What is it about?

This research is part of the BBSRC-funded Farmer-led Epidemic and Endemic Disease-management (FEED) project, an interdisciplinary research group including epidemiologists, mathematical modellers, behavioural scientists and veterinarians from the Universities of Warwick and Nottingham, seeking to understand the different factors that drive farmer behaviour in the face of an emerging disease Using mathematical models, our research team examined the optimal behaviours each farmer can follow during a disease outbreak, which can help them to not only lessen their own immediate costs, but also to slow the spread of infection and reduce losses for the whole industry. To study this problem, we simulated livestock disease outbreaks in several different scenarios and worked out how the best outcomes could be reached — from the perspective of both government policymakers who are looking to protect the wider livestock industry, and from that of farmers who have businesses and animals to protect.

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Why is it important?

Just as the COVID-19 pandemic has shown how crucial individual behaviour is in controlling the spread of an infectious disease in a human population, during a livestock infection the response of each farmer could be critical to protecting animal welfare nationally and keeping the farming industry afloat. Our findings demonstrated how what one individual farmer may consider the most effective way to reduce infection risk in their own livestock may not have the same benefit for other farmers. As a result, we would encourage the consideration of actions of individual farmers in any major policy framework for tackling future livestock disease outbreaks.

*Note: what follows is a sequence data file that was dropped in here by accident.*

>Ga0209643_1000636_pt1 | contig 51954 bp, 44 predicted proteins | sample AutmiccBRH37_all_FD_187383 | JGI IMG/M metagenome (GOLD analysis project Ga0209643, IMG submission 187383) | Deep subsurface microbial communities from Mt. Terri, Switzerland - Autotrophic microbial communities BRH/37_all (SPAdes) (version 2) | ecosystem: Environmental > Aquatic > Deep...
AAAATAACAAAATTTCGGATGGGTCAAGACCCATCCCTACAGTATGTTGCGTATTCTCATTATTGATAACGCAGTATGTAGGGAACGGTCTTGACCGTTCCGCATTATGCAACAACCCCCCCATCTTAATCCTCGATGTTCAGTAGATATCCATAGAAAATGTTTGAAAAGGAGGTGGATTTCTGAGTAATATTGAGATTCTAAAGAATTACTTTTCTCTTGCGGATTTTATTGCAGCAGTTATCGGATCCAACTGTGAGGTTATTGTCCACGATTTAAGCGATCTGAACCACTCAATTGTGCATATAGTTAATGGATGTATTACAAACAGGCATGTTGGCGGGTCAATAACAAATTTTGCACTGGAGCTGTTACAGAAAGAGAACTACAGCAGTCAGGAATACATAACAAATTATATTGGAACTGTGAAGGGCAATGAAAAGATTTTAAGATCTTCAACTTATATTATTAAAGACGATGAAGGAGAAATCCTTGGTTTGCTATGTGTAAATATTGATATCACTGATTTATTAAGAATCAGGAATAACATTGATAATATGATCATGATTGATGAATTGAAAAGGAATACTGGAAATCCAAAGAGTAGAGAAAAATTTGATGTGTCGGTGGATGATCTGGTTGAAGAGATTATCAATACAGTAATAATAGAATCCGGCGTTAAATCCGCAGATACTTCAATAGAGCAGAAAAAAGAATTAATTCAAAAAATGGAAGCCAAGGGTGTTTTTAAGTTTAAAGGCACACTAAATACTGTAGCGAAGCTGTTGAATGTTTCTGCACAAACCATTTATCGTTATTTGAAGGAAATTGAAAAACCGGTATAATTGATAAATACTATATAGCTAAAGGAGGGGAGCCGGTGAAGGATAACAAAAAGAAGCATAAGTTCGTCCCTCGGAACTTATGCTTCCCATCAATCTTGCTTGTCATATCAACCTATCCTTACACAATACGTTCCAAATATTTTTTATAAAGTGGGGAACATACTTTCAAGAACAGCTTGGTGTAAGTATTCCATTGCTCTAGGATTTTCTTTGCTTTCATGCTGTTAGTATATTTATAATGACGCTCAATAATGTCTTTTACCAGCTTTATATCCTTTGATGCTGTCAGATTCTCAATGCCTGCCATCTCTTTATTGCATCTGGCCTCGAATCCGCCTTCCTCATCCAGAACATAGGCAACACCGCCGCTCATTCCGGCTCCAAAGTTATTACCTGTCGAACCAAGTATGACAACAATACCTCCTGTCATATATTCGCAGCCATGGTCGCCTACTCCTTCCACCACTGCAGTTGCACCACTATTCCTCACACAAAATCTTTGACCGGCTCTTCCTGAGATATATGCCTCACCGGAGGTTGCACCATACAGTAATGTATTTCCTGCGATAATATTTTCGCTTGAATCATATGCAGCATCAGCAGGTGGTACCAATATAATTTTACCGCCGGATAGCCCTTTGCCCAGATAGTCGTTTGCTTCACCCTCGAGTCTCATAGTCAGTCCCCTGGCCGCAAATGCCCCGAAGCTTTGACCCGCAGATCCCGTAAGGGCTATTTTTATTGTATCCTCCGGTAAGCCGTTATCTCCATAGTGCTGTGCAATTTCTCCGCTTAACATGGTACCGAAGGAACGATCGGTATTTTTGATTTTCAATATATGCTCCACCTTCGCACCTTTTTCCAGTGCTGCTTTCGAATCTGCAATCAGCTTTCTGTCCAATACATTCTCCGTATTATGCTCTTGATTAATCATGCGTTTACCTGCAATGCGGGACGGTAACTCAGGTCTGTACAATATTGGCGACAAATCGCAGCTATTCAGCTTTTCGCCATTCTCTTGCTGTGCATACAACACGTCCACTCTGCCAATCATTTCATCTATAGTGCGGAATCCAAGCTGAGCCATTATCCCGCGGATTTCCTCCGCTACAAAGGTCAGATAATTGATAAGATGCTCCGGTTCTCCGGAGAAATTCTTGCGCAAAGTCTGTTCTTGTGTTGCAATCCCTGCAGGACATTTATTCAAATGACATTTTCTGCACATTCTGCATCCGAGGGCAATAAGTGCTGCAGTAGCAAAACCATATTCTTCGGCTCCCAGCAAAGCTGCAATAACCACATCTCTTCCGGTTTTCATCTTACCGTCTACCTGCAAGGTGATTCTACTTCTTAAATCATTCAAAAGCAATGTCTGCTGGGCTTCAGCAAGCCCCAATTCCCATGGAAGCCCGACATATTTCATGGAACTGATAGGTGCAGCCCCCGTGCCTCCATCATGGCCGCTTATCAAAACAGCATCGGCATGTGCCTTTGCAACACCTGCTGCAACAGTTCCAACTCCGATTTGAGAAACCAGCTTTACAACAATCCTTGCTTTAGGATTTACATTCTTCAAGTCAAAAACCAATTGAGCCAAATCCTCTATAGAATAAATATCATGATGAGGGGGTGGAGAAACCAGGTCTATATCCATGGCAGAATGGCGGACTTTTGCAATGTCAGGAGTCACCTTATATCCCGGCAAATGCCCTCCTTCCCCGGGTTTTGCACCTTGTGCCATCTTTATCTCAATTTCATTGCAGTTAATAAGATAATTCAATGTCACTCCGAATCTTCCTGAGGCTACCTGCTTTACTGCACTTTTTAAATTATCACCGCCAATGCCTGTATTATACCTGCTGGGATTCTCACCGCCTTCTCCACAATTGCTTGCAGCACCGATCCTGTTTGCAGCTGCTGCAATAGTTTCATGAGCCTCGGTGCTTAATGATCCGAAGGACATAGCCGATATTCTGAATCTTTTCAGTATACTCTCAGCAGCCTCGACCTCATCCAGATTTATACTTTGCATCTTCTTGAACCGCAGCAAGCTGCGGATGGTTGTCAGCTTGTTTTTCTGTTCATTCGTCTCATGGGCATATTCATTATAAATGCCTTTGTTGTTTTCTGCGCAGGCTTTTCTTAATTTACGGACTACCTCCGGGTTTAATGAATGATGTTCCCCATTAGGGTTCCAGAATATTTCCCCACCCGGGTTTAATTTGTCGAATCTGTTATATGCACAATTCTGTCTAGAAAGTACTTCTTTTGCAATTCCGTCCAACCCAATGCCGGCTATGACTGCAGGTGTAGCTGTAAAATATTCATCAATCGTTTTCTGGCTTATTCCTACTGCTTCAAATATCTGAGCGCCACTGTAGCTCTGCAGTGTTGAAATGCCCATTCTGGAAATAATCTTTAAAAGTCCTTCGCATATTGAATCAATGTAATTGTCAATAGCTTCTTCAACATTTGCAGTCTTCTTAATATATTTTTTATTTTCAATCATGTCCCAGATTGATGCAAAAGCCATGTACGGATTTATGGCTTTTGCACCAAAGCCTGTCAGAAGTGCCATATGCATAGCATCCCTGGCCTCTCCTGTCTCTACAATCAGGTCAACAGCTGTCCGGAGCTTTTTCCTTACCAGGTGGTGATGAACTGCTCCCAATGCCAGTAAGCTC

Our analysis of livestock infectious disease control policies, under differing social perspectives on vaccination behaviour, can indicate to those developing veterinary health policy the nature of control measures that is optimal both from the industry and the individual farmer-level perspectives. I also hope this article helps highlight how inter-disciplinary approaches can benefit both science and society.

Edward Hill
University of Warwick

Read the Original

This page is a summary of: Modelling livestock infectious disease control policy under differing social perspectives on vaccination behaviour, PLoS Computational Biology, July 2022, PLOS,
DOI: 10.1371/journal.pcbi.1010235.
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